Alpha Synuclein Oligomers in Human Pathology: Significance of Nitrative Alpha Synuclein Modifications
Martin, Zane 1975-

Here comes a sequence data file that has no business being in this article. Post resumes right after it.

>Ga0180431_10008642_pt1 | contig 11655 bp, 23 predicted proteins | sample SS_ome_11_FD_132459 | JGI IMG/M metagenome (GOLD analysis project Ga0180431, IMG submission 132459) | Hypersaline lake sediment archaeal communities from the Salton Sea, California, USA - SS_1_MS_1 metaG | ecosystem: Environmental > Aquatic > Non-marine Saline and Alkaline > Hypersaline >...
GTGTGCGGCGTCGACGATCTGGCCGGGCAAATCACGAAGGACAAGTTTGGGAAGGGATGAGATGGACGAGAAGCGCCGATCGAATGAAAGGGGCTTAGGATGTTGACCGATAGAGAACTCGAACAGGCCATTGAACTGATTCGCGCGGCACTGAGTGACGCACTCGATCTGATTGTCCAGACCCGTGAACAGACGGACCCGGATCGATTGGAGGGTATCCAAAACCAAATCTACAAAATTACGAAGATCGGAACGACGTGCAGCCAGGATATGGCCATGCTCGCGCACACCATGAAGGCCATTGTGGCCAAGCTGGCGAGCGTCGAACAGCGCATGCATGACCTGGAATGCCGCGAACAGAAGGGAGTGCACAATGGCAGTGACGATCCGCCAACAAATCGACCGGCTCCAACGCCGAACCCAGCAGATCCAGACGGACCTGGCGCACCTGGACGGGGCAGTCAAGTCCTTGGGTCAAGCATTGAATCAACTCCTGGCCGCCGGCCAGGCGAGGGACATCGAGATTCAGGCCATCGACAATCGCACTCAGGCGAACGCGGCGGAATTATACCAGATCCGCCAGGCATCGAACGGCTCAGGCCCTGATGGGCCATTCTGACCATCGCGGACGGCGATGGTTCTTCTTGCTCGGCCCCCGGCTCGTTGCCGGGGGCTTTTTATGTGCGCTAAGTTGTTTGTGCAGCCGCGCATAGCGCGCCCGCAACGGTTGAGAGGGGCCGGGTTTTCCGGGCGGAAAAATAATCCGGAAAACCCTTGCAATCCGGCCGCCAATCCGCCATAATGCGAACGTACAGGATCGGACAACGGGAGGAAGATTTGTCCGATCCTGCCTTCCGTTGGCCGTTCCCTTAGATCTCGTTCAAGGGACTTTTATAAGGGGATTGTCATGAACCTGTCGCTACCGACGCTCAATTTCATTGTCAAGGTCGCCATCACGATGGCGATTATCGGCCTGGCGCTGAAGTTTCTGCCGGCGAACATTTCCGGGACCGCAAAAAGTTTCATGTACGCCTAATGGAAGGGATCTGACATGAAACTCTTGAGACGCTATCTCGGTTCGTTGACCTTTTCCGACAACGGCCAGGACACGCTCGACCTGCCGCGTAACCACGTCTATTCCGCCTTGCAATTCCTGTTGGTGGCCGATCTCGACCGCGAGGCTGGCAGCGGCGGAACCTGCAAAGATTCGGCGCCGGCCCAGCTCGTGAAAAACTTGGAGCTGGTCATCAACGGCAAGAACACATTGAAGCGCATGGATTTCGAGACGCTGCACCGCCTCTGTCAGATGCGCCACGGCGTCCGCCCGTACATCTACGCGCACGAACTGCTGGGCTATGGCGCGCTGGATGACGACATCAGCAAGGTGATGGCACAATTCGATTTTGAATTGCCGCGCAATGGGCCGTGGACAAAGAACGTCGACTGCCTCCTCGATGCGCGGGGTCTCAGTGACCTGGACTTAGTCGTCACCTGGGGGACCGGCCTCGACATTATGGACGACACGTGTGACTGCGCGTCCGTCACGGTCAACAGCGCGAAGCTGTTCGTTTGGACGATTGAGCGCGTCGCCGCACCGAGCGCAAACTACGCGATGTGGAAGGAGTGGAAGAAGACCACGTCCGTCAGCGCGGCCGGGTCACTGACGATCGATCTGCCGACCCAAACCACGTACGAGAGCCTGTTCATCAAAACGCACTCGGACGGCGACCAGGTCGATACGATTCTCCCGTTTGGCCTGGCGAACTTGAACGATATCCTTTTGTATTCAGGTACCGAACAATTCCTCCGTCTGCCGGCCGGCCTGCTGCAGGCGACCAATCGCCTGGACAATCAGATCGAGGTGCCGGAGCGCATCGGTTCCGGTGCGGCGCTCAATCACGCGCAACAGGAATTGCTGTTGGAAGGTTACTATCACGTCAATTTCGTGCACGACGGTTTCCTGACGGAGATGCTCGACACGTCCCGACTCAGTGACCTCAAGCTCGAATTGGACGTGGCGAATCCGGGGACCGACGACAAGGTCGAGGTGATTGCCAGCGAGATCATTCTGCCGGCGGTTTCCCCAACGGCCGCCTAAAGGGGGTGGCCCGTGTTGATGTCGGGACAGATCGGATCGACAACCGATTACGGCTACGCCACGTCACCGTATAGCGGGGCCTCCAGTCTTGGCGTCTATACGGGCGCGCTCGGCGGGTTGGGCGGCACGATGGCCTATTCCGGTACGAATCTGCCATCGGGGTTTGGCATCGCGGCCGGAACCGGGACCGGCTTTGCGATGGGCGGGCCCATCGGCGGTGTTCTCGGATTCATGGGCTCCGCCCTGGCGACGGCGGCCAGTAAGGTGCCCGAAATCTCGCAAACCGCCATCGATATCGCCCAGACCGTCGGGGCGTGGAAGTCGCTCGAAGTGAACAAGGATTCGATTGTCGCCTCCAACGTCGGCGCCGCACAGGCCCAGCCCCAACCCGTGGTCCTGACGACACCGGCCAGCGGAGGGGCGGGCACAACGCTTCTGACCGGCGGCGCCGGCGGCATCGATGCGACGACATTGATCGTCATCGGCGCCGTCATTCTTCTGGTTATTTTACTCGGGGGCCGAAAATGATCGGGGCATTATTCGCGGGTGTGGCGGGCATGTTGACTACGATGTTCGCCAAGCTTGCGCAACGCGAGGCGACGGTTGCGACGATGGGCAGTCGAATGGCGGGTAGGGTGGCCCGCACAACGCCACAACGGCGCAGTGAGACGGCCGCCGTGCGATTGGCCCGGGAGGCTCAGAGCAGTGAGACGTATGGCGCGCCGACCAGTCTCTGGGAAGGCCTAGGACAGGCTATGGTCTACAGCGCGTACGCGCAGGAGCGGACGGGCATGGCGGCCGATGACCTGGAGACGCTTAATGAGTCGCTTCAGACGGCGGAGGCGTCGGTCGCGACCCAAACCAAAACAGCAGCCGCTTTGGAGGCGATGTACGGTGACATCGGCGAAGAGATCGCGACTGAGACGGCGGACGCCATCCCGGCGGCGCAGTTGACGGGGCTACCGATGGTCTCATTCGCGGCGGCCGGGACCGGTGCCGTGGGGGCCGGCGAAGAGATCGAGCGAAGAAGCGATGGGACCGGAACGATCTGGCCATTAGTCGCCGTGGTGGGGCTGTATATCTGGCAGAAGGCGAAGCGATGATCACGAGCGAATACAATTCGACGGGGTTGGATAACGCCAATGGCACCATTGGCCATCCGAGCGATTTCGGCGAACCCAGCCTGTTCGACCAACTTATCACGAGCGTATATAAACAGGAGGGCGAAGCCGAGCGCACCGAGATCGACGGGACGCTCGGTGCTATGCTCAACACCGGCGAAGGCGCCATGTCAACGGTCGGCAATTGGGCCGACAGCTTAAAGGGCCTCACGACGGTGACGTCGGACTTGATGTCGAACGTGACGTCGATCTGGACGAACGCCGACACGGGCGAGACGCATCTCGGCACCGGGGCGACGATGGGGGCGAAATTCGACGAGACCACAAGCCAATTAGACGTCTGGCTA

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Intracellular deposition of fibrillar β-sheet aggregates of αSyn is a pathological hallmark of synucleinopathies such as Parkinson disease (PD) and dementia with Lewy bodies (DLB), which are clinically characterized by motor and cognitive dysfunction. Recent evidence indicates that αSyn oligomer intermediates are the most neurotoxic species. However, the mechanism of action of αSyn oligomers remains elusive. Previous studies in our laboratory showed that αSyn oligomers cause increased intracellular calcium, thus promoting activation of protein phosphatase calcineurin and concomitant decrease in transcription factor pCREB, which disrupts synaptic integrity and memory. This phenomenon is observed in vitro, ex vivo, and in vivo and results in deficits in LTP, synaptic plasticity, and memory function. On this basis, I tested the hypothesis that similar effects on synaptic signaling can be observed in human brains from DLB patients. Here I report that in the brains of DLB patients there is an increase in activated calcineurin (CaN), a significant reduction of pCREB, and this is associated with the appearance of αSyn dimers. Furthermore, I determined the direct toxicity as well as the effect on αSyn oligomers of nitrated αSyn, an oxidative stress-related αSyn modification that has been reported to occur in human synucleopathies. My results show that, as compared to unmodified αSyn, nitrated αSyn elicits no increases in intracellular calcium, shorter LTP expression, and no effects on pCREB levels after sixty minute treatment but decreased cell viability after twenty-four hours. Notably, seeding of unmodified αSyn with small amounts of nitrated αSyn resulted in very stable oligomers that were substantially more toxic than non-seeded αSyn oligomers. Overall these results support the idea that increased CaN activity mediates some of the neuro-dysfunctional effects of aggregated αSyn in humans and may thus constitute a viable pharmacological target. These data also suggest that nitrative modifications of small amounts of αSyn, although not particularly toxic per se, may seed unmodified local αSyn to form stable oligomers that possess increased neurotoxicity. This observation may constitute a molecular mechanism linking oxidative/nitrative insult to synucein pathology that could trigger a detrimental cascade towards neurodegeneration.